Taking ownership

  1. Taking Ownership Becoming Accountable in a Finger-Pointing World
  2. Why Foster Accountability?  Workplace Culture  Results and Morale  Character
  3. Mindset Matters  How do you accept assignments and challenges?  How do you approach taking action to complete the task?  How you solve problems?  How do you own the results of your actions?
  4. What’s Your Plan?  Who’s the owner?  What’s the agreement?  How will you hold others accountable?  What are the consequences?
  5. Ownership and Experience  Own the outcome  Good or bad, how to learn from the experience
  6. Ask The Right Questions  NOT – Who and Why ◦ These are blaming questions ◦ They spawn the “witch hunt”  ASK – What and How ◦ These are solving questions ◦ They nurture problem solving
  7. Homework

Notes de l'éditeur

  1. HOW CAN I MAKE PEOPLE MORE ACCOUNTABLE? As a trainer, I get this question a lot. In fact, I'd have to say that in general, making people more accountable is one of the top aspirations of most managers. And most people don’t think accountability is worth the trouble. Here’s the bad news: You can't make people accountable. Accountability isn't something that can be mandated. It's not something managers can enforce. It's something that each person believes in and makes a commitment to. It's a mental and emotional state, not some condition that managers impose.With accountability, you get better results, improved teamwork, and clarity. Without it, you get blame, finger-pointing, missed deadlines and low morale. This program reveals an approach to accountability that improves individual and organizational performance.We want people to be accountable, but seldom do WE want to be accountable. So what *is* accountability? Accountability is acknowledging, assuming responsibility for and being transparent about the impacts of your policies, decisions, products and associated performance. It’s taking a stance of “The buck stops here”. It's doing what you say you will do...doing what you have agreed to do, even when it means going outside of your comfort zone. It is a serious matter because without systematic accountability in an organization there is little chance of high performance.
  2. Builds an “accountability culture” within your organizationImproves results and morale among team membersTeaches the importance of keeping agreements and ownershipSo how does it happen? Real accountability occurs when employees believe these five things: Their work matters. They have substantial control over their ability to succeed or fail. The quality and timeliness of the work is important. The rewards and consequences that result from their work are fair. They have reasonable influence on the evaluation of their work.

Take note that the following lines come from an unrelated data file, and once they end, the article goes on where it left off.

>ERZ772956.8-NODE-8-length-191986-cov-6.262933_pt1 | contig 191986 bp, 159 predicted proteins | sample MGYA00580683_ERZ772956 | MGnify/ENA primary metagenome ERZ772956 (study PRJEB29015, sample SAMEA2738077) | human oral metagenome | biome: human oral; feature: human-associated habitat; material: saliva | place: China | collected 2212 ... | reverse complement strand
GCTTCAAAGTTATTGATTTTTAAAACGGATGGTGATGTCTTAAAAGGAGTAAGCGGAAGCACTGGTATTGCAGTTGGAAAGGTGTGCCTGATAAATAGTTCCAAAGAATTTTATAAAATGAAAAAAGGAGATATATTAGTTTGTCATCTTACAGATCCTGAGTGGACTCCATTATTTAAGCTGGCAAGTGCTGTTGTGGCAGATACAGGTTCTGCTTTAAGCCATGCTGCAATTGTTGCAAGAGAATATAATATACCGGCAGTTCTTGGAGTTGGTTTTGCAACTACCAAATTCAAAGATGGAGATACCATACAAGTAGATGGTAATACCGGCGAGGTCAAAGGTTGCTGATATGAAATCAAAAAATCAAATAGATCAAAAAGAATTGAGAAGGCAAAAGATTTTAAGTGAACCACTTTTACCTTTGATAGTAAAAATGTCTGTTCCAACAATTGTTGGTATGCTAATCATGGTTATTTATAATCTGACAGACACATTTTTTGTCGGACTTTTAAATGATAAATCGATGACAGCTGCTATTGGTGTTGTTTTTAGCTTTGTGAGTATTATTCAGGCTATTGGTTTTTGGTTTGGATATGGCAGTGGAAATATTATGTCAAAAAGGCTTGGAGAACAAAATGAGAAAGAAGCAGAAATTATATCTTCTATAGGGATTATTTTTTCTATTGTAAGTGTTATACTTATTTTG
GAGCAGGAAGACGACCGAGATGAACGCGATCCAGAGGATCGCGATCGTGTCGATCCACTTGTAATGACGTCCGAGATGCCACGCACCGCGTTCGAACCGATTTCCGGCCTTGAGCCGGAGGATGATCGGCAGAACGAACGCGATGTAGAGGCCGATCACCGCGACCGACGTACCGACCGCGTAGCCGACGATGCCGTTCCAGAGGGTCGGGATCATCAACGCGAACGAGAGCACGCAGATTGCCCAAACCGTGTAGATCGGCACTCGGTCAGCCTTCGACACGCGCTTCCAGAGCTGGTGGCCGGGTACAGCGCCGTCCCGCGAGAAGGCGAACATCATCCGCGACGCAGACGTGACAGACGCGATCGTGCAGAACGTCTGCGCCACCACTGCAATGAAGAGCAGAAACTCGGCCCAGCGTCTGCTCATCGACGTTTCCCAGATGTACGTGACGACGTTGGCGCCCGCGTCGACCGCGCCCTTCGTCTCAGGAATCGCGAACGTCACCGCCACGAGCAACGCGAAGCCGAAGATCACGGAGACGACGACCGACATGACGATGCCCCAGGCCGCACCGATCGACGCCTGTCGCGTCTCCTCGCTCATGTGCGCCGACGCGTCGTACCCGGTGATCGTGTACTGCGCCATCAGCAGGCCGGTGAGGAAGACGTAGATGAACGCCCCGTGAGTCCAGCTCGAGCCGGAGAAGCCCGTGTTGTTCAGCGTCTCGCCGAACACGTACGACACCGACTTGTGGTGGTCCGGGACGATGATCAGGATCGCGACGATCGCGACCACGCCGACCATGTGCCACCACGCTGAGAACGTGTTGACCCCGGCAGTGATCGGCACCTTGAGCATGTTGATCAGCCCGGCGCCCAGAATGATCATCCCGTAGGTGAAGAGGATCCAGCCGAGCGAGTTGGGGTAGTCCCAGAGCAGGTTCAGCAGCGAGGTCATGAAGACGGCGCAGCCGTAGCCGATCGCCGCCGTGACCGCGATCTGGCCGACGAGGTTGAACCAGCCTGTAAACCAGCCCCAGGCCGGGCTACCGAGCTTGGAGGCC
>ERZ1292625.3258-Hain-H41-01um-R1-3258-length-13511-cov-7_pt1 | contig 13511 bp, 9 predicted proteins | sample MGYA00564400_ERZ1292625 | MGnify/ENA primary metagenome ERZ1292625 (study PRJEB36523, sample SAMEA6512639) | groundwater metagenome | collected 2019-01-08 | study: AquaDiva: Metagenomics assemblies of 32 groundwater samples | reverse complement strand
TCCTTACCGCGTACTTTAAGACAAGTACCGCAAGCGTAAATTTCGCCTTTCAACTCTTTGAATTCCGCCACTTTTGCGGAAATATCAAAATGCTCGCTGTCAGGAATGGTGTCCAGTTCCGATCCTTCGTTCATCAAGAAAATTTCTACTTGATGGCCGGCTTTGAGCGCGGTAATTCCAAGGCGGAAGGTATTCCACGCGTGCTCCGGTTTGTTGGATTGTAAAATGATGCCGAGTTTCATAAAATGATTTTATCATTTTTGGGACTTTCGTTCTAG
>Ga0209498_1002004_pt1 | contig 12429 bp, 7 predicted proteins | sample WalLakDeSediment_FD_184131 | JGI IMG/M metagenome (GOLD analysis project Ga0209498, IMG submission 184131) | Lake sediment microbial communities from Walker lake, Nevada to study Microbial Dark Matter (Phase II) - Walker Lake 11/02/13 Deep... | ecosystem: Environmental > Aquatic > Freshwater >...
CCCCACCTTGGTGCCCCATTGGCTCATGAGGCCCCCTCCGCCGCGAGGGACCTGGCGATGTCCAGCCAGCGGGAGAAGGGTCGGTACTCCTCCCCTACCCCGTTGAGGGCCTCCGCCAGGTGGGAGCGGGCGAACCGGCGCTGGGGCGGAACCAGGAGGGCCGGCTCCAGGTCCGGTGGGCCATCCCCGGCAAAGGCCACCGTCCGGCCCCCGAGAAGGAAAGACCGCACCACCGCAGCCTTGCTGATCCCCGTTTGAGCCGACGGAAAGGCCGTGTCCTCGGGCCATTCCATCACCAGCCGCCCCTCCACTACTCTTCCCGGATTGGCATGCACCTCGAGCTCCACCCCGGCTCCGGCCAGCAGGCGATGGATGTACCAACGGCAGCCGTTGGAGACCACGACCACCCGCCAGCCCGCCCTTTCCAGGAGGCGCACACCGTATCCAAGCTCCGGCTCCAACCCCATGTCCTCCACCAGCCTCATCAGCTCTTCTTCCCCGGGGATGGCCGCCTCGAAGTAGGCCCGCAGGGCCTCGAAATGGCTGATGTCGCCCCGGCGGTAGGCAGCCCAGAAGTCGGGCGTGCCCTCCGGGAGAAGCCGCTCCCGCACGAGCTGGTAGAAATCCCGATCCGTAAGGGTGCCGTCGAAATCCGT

3. Accepting accountability moves us from a “victim” mindset towards one of accountability. Taking an accountability mindset gives us a sense ofcontrol over the direction of the project.How do you accept assignments and challenges?How do you approach taking action to complete the task?How you solve problems?How do you own the results of your actions?You must CHOOSE accountability. You can also help to create an environment that encourages others in your department or work group to also make that choice. Here's how:Communicate the importance of work. Structure work to give people control over their own success. Recognize and reward outstanding work. Ensure that rewards and consequences are consistently and fairly meted out and are proportional to success or failure. Take reasonable extenuating circumstances into account. Structure work in such a way that people owe things to one another rather to the supervisor.
  4. Accountability is a personal willingness – before AND after the fact - to answer for the results of your behaviors and actions, regardless of how things turn out.When outcomes are successful, you and your team deserve the credit and get to celebrate the achievement. When outcomes are unsuccessful, you must avoid placing blame on others and take responsibility for fixing the problem and learning from the experience.A GOOD PLAN FOR TAKING ACCOUNTABILITYSetting expectations (what is the outcome of the task? When is it due?)Inviting commitment (who is the owner of the project and each portion of the task?)Measuring results Providing feedback Linking results to consequences Evaluating your own effectiveness Look back at the agreement to make sure you completed each step, andto understand and fix any problems.
  5. When outcomes are unsuccessful, we avoid placing blame onothers. We take responsibility for fixing the problem and learning from theexperience.The first step in learning to become accountable is to look back on one of your most recent failures and learn from what happened. Think about:What you didWhat you learnedWhat you will do to rectify the situation or fix the problemWhat you will do differently on a similar, future assignment
  6. TYPICAL QUESTIONS:Why is this happing to me?When is someone going to tell us what’s going on?Who’s going to solve the problem?Who dropped the ball?When is somebody going to train me?When is that department going to do its job right?Change your thought process from negative to positive by asking questions that begin with “what” or “how”, and ask questions that contain an “I” and focus on action.BETTER QUESTIONS:What can I do to make a difference?How can I help?What choices do I have right now?When we ask better questions, we get better answers and results!
  7. Good Work Ethic TraitsDependabilityConsideration of othersTrustworthiness: Refrain from gossip about othersRespectfulness: Values and beliefs may differCourtesyConscientiousnessHonestyCooperationAttitude – Be positive about your job and the contribution you make